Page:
WARSAW – Hundreds of desperate migrants were trapped in freezing weather on the border between Belarus and EU and NATO member Poland on Tuesday, with Warsaw accusing the regime in Minsk of using them to threaten European security.
Western critics have for months said Belarus’s strongman leader Alexander Lukashenko is luring migrants from the Middle East to his country to send them across the border, in retaliation for European sanctions.
Belarus denies the claim and accuses Poland of violating human rights by refusing to allow the migrants in.
The tense situation has raised fears of a confrontation on the border, where armed troops from both countries are deployed.
A defiant Lukashenko said he was not looking for an armed confrontation but also would not back down.
“We are not seeking a fight… I am not a madman, I understand perfectly well where it can lead,” Lukashenko said in an interview released by state news agency Belta.
“But we will not kneel.”
The crisis came to a head on Monday when hundreds of migrants marched to the border in a bid to cross but were blocked by rows of Polish police, soldiers and border guards behind barbed wire.
Poland and Belarus said Tuesday that between 3,000 to 4,000 migrants were now in an improvised camp on the border, near the Polish village of Kuznica.
Journalists have been blocked from the area, but videos released by Belarusian and Polish authorities showed the migrants massed along the razor-wire, huddling by fires and in tents as temperatures hovered around freezing.
– ‘Hybrid attack’ –
Poland said Belarus was using the migrants as a weapon, insisting it would not open its border.
“Sealing the Polish border is our national interest. But today the stability and security of the entire EU is at stake,” Prime Minister Mateusz Morawiecki said on Twitter.
“This hybrid attack of Lukashenko’s regime is aimed at all of us. We will not be intimidated and will defend peace in Europe with our partners from NATO and EU.”
But Belarus said Warsaw’s treatment of the migrants would be a “litmus test” of its commitment to international norms and cautioned against any “provocations”.
“We would like to warn the Polish side in advance against any provocations directed against the Republic of Belarus to justify illegal use of force against disadvantaged, unarmed people, among whom there are many children and women,” the foreign ministry in Minsk said in a statement.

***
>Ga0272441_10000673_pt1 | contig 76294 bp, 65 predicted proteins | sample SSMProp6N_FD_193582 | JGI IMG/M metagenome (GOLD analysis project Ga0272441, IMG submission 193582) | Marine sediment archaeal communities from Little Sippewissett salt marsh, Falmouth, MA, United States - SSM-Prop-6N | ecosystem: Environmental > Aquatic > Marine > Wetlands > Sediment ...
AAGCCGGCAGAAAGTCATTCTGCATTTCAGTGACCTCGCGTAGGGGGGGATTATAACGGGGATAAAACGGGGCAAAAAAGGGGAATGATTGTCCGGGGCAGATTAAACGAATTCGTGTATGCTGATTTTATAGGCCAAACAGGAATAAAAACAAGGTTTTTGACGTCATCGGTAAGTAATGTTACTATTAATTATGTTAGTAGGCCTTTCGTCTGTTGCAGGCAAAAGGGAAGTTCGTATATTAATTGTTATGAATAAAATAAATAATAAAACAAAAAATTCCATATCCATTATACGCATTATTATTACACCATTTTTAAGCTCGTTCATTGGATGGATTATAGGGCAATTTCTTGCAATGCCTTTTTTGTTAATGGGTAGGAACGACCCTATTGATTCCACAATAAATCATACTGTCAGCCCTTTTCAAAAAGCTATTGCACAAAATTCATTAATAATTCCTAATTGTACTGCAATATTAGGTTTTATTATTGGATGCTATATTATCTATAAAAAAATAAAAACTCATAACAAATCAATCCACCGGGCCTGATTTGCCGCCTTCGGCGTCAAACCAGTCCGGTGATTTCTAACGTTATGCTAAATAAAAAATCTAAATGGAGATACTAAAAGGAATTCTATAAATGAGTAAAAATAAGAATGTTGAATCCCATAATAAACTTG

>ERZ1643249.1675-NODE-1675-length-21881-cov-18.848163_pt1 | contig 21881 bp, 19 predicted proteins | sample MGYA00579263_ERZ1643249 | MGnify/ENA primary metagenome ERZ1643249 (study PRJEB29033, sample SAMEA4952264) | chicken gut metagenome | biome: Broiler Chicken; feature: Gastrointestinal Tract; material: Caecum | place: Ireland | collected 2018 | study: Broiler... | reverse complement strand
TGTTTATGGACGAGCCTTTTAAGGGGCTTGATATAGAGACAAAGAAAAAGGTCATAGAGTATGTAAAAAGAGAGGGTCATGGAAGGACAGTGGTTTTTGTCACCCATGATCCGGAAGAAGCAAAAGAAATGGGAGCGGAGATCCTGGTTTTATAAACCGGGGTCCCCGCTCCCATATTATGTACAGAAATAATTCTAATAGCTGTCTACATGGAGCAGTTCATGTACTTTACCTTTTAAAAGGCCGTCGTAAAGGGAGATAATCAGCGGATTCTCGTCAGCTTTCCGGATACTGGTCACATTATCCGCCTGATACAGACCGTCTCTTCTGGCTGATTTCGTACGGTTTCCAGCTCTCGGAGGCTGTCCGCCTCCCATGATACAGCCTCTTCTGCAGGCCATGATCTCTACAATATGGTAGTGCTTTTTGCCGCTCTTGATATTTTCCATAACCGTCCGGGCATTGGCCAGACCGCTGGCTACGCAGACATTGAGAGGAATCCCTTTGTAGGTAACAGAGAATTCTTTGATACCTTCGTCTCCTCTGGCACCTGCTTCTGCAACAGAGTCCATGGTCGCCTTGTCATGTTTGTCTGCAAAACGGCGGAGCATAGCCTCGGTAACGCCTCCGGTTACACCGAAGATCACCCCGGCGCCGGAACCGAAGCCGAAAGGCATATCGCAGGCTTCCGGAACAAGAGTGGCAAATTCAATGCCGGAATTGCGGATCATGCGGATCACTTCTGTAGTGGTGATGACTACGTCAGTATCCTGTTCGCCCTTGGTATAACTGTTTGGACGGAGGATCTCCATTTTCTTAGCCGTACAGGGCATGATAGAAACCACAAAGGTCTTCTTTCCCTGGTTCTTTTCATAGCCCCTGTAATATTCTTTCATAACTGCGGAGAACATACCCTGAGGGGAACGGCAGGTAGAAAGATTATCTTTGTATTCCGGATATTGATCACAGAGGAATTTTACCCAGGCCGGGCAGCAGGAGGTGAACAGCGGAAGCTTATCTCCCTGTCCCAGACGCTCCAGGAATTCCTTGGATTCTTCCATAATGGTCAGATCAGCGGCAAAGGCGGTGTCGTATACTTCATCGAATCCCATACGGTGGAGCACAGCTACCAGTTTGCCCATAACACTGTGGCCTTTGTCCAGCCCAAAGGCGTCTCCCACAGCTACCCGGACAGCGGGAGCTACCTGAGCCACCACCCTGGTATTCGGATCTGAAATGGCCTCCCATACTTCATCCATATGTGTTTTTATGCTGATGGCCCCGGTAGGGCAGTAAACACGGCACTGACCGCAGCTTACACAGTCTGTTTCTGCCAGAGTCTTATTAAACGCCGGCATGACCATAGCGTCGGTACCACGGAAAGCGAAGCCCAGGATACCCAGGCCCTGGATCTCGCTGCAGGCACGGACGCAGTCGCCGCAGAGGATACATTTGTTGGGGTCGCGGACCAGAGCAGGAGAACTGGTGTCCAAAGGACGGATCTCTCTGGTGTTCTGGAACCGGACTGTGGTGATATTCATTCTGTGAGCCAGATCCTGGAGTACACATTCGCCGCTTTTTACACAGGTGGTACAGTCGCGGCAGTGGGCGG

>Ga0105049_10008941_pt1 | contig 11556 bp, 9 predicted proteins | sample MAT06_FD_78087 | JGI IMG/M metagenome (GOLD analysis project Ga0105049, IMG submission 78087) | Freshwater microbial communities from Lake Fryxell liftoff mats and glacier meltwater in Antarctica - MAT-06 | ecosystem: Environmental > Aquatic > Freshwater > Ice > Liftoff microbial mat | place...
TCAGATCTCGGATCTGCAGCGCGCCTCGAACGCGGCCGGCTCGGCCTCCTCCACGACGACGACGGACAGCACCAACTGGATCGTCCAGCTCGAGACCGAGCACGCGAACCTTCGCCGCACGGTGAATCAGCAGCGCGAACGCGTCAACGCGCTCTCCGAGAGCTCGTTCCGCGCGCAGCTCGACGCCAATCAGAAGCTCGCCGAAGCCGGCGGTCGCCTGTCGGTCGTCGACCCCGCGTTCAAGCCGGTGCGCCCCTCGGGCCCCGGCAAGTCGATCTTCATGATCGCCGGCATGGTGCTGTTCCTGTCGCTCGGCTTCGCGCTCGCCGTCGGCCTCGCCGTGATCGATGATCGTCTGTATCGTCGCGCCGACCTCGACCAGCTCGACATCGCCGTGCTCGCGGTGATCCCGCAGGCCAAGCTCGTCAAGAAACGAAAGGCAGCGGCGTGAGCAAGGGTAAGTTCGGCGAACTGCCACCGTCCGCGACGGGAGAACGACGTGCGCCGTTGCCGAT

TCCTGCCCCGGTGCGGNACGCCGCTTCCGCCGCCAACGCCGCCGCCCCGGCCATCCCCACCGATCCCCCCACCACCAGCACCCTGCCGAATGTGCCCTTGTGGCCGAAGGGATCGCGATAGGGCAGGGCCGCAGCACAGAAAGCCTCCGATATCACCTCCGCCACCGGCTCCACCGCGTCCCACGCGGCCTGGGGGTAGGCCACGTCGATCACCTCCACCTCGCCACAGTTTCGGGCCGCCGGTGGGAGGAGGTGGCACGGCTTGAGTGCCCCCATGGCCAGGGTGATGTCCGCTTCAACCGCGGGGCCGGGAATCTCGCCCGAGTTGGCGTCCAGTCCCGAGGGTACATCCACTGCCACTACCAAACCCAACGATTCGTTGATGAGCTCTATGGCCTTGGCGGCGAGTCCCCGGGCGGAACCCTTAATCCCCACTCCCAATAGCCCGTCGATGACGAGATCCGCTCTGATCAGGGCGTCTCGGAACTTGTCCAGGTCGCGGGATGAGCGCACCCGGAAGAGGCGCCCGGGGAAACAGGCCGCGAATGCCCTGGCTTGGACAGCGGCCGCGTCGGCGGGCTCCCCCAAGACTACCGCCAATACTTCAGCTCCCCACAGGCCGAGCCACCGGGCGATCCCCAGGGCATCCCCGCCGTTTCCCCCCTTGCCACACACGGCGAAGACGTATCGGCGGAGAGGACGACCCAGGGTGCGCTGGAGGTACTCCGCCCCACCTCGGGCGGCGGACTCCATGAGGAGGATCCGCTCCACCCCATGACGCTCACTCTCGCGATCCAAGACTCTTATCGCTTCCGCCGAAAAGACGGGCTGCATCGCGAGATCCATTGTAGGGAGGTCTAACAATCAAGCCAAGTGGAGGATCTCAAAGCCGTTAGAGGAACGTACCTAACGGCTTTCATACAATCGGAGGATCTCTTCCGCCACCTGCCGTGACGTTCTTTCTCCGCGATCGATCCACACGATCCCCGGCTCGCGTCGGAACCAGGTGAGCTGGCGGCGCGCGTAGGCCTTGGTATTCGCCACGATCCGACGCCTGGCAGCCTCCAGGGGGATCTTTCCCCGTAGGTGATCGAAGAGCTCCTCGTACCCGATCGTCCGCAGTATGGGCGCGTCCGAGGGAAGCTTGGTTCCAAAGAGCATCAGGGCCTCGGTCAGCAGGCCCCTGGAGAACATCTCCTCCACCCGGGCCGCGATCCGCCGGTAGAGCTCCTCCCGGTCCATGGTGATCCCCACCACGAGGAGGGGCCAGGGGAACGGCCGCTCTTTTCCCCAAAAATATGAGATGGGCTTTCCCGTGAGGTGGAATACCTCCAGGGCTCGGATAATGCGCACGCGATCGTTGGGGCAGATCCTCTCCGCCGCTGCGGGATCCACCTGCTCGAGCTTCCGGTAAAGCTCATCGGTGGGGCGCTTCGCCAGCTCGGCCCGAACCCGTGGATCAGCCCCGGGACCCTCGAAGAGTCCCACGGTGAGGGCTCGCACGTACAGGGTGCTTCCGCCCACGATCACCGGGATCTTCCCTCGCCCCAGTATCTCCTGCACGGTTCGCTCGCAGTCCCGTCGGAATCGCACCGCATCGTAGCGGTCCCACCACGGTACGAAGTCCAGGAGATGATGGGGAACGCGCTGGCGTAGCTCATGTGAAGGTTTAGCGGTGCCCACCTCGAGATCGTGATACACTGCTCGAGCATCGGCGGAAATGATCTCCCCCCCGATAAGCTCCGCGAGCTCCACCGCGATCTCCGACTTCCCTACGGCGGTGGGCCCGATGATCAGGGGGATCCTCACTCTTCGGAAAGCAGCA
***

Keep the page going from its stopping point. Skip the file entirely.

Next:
– EU urges new sanctions –
The Belarusian defence ministry said Poland had deployed 10,000 military personnel to the border without giving prior warning to Belarusian authorities, in what it said was a violation of joint security agreements.
Poland’s defence ministry tweeted video footage showing what it said appeared to be a “large group of Belarusian officers” approaching the vicinity of the migrant camp.
The European Union called for new sanctions on Belarus, on top of those already applied over Lukashenko’s heavy crackdown on the opposition after a disputed election last year.
EU diplomats in Brussels told AFP the bloc was already working on moves to expand existing sanctions to include those involved in trafficking migrants, including potentially airlines and travel agencies.
The EU said it was also pushing more than a dozen countries, mainly in the Middle East and Africa, to prevent their nationals leaving for Belarus.
“This is part of the inhuman and really gangster style approach of the Lukashenko regime,” a European Commission spokesman, Peter Stano, told journalists.
In Moscow, Russian Foreign Sergei Lavrov blamed Western military “adventures” in the Middle East for prompting migrants to flee the region in the first place.
“The main responsibility for resolving the crisis with migrants lies of course with those who created the conditions,” Lavrov told reporters.
Moscow is Belarus’s main international backer and the Kremlin said Tuesday that President Vladimir Putin had “exchanged opinions on the situation with refugees” in a phone call with Lukashenko.
Some migrants who made it into Poland told AFP last month that they had been trapped in the woods for a week, with Belarus refusing to allow them to return to Minsk and fly home, while Poland would not let them cross to make asylum claims.
The Belarusian border guard service said Tuesday that the migrants in the camp were mostly Kurds, that their physical and mental condition was “extremely poor” and they lacked water, food and the means to wash themselves.
“The situation is aggravated by the large number of pregnant women and infants among the refugees, who must spend the night on the ground in negative temperatures,” it said.